Antitrust & Competition Policy Blog

Editor: D. Daniel Sokol
University of Florida
Levin College of Law

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Monday, December 13, 2010

Concerted Refusals to License Intellectual Property Rights

Posted by D. Daniel Sokol

Christina Bohannan, University of Iowa - College of Law and Herbert J. Hovenkamp, University of Iowa - College of Law synthesize Concerted Refusals to License Intellectual Property Rights.

ABSTRACT: Unilateral refusals to license intellectual property rights are almost never antitrust violations, as is true of most unilateral refusals to deal. Concerted refusals to deal are treated more harshly under the antitrust laws because they can facilitate collusion or, in the case of technology, keep superior products or processes off the market.

In its Princo decision the Federal Circuit en banc held for the first time that §271(d) of the Patent Act protects concerted as well as unilateral refusals to license from claims of patent misuse. The provision itself is worded in the singular and makes no distinction between unilateral and concerted refusals.

Blanket legality for concerted refusals to license patents, and unused patents in particular, would have serious implications for competition and innovation. A concerted refusal to license a plant or other input can facilitate collusion by denying resources to rivals unless they can find other sources. Of course, not every concerted refusal to license should be unlawful per se. In antitrust, they are appropriately covered by the ancillary restraints doctrine. Naked agreements not to license are unlawful per se, while refusals reasonably necessary to further joint research or production would be unlawful only if market power and anticompetitive effects were proven. By contrast, reading §271(d) to authorize all concerted refusals is likely to harm both competition and the incentive to innovate. In its Independent Ink decision the Supreme Court virtually equated the scope of antitrust liability with the scope of misuse as defined by §271(d).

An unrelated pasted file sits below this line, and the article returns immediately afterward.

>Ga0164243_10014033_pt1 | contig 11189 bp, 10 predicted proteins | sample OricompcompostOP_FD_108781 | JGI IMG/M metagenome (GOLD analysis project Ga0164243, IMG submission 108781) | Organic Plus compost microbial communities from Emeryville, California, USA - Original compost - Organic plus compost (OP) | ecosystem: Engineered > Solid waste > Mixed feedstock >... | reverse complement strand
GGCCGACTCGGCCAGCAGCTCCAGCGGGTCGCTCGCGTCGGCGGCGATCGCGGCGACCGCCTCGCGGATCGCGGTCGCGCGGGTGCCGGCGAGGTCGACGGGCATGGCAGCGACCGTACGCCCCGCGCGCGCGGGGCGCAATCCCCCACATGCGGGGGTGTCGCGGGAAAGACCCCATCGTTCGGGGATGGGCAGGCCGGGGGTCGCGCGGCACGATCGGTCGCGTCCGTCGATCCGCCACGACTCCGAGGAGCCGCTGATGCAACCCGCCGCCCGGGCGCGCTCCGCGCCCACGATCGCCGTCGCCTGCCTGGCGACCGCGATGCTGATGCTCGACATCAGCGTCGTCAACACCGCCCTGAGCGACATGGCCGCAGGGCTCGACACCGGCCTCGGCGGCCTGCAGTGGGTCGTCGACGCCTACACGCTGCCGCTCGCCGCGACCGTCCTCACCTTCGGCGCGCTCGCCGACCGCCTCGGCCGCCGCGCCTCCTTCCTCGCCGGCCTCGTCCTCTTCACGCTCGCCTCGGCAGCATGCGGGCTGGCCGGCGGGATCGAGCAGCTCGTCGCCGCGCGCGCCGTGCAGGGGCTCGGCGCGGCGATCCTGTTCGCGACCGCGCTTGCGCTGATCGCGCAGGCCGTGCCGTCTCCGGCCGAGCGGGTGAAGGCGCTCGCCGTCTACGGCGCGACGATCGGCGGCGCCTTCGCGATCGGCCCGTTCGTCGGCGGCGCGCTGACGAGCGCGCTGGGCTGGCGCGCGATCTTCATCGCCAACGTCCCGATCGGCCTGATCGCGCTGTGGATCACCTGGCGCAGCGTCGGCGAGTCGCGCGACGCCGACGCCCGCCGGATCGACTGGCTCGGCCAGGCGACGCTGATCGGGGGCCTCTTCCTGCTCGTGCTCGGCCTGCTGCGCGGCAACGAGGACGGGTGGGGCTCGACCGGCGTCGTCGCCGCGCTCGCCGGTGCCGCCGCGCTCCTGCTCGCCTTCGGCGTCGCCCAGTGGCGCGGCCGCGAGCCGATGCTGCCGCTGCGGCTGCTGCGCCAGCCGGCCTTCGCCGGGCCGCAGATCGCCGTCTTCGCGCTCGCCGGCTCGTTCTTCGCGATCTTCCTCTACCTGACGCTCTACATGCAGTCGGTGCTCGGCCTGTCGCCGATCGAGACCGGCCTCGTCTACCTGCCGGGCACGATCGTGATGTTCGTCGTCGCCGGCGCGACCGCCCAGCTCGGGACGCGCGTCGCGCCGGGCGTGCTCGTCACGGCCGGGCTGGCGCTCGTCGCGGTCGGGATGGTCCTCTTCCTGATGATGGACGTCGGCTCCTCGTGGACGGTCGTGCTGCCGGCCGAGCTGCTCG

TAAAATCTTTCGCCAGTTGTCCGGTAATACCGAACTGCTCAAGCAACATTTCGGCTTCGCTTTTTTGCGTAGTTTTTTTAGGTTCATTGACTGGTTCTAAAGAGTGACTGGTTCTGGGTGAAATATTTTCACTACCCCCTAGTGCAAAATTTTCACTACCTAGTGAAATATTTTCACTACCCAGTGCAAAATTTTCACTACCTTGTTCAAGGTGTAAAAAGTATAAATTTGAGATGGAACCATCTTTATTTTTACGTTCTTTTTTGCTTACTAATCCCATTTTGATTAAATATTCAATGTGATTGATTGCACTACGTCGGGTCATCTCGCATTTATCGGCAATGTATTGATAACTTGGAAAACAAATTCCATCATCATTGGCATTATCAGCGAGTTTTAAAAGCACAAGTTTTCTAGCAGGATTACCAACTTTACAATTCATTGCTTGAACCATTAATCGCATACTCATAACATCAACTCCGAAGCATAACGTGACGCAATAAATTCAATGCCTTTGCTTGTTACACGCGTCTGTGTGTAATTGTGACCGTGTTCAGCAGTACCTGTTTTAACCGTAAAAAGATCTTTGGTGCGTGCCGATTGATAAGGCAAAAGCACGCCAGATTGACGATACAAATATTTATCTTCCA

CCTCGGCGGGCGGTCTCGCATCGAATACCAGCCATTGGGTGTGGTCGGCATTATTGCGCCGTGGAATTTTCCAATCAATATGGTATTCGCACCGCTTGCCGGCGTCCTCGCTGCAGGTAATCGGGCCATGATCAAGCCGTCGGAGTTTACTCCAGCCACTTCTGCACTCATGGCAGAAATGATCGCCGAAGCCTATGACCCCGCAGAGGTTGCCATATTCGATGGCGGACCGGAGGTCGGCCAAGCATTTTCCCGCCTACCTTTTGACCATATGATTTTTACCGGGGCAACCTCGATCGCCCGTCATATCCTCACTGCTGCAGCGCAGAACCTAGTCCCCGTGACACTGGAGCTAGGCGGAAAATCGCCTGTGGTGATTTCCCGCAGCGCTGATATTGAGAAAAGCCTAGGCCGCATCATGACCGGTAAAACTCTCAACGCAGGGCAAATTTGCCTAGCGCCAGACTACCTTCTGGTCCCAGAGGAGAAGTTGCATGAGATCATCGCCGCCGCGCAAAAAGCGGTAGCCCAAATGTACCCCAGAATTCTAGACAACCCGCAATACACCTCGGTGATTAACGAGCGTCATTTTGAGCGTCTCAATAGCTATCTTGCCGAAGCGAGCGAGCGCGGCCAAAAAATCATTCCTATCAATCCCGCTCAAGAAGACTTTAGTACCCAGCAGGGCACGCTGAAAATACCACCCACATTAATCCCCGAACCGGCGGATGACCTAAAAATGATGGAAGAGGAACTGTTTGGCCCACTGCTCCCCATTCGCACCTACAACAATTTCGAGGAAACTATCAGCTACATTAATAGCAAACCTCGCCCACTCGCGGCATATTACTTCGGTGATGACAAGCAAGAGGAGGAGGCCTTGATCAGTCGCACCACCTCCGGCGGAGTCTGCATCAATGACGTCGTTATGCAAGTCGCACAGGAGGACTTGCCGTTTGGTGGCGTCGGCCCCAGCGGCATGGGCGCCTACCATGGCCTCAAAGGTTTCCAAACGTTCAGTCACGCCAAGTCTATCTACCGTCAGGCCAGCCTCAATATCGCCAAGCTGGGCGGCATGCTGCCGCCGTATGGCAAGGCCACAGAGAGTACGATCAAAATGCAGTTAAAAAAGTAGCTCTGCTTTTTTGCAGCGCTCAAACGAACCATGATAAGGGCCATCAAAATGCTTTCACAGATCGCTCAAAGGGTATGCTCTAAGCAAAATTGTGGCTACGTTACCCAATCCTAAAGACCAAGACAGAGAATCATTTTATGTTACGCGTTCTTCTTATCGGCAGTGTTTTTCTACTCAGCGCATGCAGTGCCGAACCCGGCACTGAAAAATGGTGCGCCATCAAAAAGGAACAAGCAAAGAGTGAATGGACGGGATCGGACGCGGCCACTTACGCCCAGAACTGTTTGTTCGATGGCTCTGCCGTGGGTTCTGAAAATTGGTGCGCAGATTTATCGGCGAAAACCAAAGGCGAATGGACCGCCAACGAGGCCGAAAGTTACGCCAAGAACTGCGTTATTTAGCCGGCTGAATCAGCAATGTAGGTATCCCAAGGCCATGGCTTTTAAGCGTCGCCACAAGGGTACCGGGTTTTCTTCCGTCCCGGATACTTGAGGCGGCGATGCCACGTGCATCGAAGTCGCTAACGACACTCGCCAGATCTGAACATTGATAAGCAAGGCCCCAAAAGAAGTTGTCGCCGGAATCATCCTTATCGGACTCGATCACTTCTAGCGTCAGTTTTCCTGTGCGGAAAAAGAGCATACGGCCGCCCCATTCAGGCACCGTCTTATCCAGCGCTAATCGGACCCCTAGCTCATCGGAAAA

Blanket legality for concerted refusals to license patents, and unused patents in particular, would have serious implications for competition and innovation. A concerted refusal to license a plant or other input can facilitate collusion by denying resources to rivals unless they can find other sources. A concerted refusal to license an unused patent can go much further. Not only does it deny rivals that particular technology but it also prevents them from developing any technology independently that would infringe one or more of that patent’s claims.

http://lawprofessors.typepad.com/antitrustprof_blog/2010/12/concerted-refusals-to-license-intellectual-property-rights.html

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